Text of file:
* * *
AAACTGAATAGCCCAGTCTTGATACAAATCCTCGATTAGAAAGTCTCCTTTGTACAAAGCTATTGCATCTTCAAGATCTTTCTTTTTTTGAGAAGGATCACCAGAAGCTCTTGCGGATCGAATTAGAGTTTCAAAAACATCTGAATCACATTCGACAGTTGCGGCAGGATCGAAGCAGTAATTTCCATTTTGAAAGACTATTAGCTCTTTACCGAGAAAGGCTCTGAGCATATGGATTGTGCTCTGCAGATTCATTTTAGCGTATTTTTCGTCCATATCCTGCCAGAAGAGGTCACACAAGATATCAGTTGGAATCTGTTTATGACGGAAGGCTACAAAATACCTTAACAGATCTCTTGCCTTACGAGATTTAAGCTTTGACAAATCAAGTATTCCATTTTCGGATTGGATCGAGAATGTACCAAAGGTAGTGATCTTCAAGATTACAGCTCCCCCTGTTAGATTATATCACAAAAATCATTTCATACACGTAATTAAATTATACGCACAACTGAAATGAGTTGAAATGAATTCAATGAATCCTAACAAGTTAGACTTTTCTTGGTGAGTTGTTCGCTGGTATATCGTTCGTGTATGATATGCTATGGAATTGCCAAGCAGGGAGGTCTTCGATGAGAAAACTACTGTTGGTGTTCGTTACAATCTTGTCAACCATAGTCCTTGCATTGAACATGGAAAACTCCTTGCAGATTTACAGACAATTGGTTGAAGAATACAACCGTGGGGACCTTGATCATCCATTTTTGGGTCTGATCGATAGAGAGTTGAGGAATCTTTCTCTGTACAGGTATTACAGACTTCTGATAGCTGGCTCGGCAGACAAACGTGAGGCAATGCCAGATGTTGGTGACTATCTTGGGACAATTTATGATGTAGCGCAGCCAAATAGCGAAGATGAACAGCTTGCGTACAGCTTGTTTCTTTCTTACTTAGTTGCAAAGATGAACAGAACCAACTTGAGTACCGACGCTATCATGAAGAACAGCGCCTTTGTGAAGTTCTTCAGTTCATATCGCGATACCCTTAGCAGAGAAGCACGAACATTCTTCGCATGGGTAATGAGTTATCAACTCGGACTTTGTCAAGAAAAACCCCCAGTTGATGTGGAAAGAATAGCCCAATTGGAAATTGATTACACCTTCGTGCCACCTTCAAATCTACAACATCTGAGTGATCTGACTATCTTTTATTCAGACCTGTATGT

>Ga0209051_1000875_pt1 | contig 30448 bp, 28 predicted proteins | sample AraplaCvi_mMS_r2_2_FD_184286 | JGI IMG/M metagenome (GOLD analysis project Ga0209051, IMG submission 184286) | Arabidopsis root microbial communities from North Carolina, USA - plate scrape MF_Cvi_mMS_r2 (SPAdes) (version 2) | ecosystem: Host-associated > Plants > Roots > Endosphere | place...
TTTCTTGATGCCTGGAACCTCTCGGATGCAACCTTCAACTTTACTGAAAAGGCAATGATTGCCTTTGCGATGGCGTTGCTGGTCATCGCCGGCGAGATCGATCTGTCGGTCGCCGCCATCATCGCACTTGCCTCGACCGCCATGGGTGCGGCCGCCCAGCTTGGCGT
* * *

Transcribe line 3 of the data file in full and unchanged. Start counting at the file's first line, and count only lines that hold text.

TTTCTTGATGCCTGGAACCTCTCGGATGCAACCTTCAACTTTACTGAAAAGGCAATGATTGCCTTTGCGATGGCGTTGCTGGTCATCGCCGGCGAGATCGATCTGTCGGTCGCCGCCATCATCGCACTTGCCTCGACCGCCATGGGTGCGGCCGCCCAGCTTGGCGT